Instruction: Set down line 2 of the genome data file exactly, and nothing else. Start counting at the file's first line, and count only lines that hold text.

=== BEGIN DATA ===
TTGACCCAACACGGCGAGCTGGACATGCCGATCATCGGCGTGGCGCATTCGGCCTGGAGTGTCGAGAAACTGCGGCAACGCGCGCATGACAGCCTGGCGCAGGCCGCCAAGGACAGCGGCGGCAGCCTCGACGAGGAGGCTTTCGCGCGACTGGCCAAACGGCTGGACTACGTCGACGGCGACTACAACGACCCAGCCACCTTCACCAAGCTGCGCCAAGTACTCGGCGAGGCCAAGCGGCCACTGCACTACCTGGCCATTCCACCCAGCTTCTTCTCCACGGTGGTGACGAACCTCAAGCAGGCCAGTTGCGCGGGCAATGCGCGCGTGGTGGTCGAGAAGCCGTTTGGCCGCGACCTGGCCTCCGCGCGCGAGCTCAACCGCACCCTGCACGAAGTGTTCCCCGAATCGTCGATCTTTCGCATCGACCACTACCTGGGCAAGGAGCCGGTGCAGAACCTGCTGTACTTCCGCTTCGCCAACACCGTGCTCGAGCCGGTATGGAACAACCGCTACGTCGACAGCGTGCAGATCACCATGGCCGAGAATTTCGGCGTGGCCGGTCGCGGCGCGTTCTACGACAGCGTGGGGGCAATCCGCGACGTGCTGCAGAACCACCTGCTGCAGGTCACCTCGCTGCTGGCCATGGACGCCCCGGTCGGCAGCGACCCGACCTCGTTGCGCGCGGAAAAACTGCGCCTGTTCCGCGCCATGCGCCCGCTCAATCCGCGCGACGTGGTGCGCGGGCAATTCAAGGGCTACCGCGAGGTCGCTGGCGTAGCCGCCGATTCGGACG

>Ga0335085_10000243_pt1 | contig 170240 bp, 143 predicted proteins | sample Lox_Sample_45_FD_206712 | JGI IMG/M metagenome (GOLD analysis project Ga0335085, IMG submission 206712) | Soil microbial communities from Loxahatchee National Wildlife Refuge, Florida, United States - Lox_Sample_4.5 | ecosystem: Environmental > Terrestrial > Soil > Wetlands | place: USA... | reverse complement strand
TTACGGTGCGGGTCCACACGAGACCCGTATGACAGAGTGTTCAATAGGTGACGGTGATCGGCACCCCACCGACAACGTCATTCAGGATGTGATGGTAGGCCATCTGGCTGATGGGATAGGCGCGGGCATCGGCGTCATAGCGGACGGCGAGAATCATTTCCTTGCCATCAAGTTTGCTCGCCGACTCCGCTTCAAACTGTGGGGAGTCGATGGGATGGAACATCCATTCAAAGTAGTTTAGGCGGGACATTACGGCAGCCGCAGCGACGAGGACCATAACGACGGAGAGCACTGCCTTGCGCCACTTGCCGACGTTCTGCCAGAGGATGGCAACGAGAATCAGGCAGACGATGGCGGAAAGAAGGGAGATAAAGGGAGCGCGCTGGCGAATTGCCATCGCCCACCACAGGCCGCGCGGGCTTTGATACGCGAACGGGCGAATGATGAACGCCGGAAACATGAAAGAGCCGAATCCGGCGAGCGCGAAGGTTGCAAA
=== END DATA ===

>Ga0335085_10000243_pt1 | contig 170240 bp, 143 predicted proteins | sample Lox_Sample_45_FD_206712 | JGI IMG/M metagenome (GOLD analysis project Ga0335085, IMG submission 206712) | Soil microbial communities from Loxahatchee National Wildlife Refuge, Florida, United States - Lox_Sample_4.5 | ecosystem: Environmental > Terrestrial > Soil > Wetlands | place: USA... | reverse complement strand